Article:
I close my eyes and remember making my way through the labyrinth of tents.
Men pass me by, unseeing. I approach the flap of a tent and step inside.
I see an old man on his knees, praying. His back is straight with pride and majesty but his face is lined and his shoulders shrunken.
“Brian,” I thunder. He turns around, trembling.
“I am not of your kind Brian. I am part of the land, of the Dal Cais, of the sídhe. I am part of the wind that whispers through the trees of Béal Ború, part of every drop of water that flows down the Shannon. I hear all, from the crackle of the crisp autumn leaves underfoot to the faint brushing of a butterfly’s wing. I have heard the most private of secrets and confessions and I have heard your innermost thoughts and dreams. I have heard from the very beginning, of the treacheries against you and the men of Thomond that have led to this very battle,” I announce.
“I have seen you live your life Brian. I have seen every smile of triumph that crossed your face as a child when you succeeded, that may now seem like such an unimportant matter. I was there the night the Norsemen ravaged Béal Ború and I wept alongside you and played my dreaded harp, lamenting the spilled blood of the Dal Cais. I watched as you grew in knowledge and in strength.
I have watched every one of your ancestors live their lives. I have been with them in times of triumph and in times of hardships and loss. I have seen your descendants Brian; yes I have seen the future.
Tomorrow shall be a day that will always be remembered in the hearts of the Irish people. The Battle of Clontarf, where Brian Ború and his brave men chased the Vikings from Ireland. Your army shall win the battle tomorrow Brian. The Norsemen shall no longer plunder our towns and churches but they won’t leave, not all of them. But Brian, even though the Danes shall remain in Ireland, you will have achieved what no King has done before. All of Ireland shall be united under one king; there will be a respite from the frequent battles and wars between tribes,” I explain, eyes shining.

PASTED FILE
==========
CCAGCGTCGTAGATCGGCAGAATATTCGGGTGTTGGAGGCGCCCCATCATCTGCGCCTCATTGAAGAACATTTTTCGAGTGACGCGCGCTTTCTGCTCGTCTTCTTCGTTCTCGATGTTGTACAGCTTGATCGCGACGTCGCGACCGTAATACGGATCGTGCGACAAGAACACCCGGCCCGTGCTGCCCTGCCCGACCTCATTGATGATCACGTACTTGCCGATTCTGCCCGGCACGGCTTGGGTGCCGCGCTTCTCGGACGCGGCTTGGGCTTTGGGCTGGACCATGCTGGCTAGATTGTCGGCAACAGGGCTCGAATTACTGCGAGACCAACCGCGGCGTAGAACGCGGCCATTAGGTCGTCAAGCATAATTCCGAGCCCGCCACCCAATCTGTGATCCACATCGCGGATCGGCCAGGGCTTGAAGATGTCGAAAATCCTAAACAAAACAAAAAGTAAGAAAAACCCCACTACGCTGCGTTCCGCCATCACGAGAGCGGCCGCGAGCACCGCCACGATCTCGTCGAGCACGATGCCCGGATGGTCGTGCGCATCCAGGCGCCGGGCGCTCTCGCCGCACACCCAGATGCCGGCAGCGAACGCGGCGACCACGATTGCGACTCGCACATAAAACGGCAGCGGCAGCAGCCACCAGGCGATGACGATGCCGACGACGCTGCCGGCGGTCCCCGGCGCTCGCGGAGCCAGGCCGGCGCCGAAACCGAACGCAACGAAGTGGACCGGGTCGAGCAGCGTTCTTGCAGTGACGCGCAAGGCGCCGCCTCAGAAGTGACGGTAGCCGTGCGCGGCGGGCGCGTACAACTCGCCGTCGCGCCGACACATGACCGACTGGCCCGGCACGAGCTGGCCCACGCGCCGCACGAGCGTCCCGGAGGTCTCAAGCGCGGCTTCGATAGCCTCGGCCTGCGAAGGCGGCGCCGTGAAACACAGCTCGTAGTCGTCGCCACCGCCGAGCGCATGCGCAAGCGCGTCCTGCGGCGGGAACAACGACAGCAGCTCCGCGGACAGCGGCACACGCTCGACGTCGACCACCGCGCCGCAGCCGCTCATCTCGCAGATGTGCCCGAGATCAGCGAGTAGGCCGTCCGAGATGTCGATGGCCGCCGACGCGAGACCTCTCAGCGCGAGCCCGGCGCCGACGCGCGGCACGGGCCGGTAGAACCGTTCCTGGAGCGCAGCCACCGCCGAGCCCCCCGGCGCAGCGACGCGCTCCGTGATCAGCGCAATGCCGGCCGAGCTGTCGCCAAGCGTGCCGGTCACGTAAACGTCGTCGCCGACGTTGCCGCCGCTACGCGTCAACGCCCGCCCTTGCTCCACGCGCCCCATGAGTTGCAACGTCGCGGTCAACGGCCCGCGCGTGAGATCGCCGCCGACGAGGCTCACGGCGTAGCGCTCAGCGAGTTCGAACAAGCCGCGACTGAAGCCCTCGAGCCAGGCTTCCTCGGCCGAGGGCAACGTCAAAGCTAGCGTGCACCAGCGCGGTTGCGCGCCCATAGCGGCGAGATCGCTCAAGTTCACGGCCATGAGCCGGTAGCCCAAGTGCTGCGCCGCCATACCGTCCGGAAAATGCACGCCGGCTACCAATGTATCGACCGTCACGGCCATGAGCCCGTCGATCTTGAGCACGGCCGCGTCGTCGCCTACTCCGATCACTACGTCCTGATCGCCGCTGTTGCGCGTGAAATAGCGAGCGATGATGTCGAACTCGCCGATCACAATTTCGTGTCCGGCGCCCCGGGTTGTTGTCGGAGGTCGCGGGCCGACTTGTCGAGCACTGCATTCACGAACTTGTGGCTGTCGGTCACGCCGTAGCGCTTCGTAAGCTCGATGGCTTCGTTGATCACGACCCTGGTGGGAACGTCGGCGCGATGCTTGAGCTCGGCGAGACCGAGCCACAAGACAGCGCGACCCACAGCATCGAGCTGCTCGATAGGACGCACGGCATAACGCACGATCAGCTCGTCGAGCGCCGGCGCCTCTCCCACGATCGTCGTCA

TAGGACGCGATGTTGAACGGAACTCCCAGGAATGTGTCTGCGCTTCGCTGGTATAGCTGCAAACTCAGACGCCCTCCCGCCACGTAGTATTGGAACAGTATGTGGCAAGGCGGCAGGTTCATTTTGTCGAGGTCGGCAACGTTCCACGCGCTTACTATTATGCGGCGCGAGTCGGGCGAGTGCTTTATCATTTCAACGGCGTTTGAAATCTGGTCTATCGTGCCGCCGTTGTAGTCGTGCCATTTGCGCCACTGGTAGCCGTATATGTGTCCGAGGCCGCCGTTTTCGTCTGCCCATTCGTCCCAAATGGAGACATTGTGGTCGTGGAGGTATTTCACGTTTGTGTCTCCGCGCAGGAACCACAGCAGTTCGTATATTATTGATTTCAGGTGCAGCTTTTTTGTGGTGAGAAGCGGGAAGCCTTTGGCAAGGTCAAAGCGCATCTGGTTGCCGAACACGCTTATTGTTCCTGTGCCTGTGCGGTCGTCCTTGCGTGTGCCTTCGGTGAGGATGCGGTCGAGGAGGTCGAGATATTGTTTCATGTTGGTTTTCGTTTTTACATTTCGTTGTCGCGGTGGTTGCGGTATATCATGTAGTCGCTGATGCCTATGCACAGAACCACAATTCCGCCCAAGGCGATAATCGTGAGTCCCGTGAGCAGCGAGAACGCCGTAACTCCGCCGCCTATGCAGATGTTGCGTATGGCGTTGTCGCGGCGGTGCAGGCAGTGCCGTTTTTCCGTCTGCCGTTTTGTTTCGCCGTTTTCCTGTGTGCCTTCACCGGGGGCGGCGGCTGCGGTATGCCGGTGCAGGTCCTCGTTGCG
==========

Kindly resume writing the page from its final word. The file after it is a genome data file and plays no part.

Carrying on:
“You however, will not live to see it, nor your son, or his son. To win the war thousands of men shall be slain by the glinting axes of the Norsemen and the sea will become crimson from blood. You won’t take part in the battle tomorrow. I hear you argue silently but once Death has set his merciless eye on you, there will be no escape,” I finish quietly.
I gaze with a trace of pity at this man, whose face is parchment white and whose withered hands tremble. But still he stands tall and proud, with a glint in his eyes which show he has no fear anymore, of Death or defeat. It is a glint which had convinced men to follow him into battle when he was a mere outlaw, hiding in the hills. A glint which has often attracted years of trouble and landed him in several difficult situations.
“Who are you?” he asks in a clear, strong voice, the voice of a king. I smile slightly.
“I am the protector of the Dal Cais, I watch over all the people of Thomond, of Munster, of Ireland. Some call me the Queen of the Fairies, one of the Tuatha de Dannan. I am the sound of the harp before a Death that echoes against the rolling hills of Craglea. I am the whisper in your ear as you ride into battle. I hear all, I see all, I know all.
Brian, I am Aoibheall.”
St Anne’s Community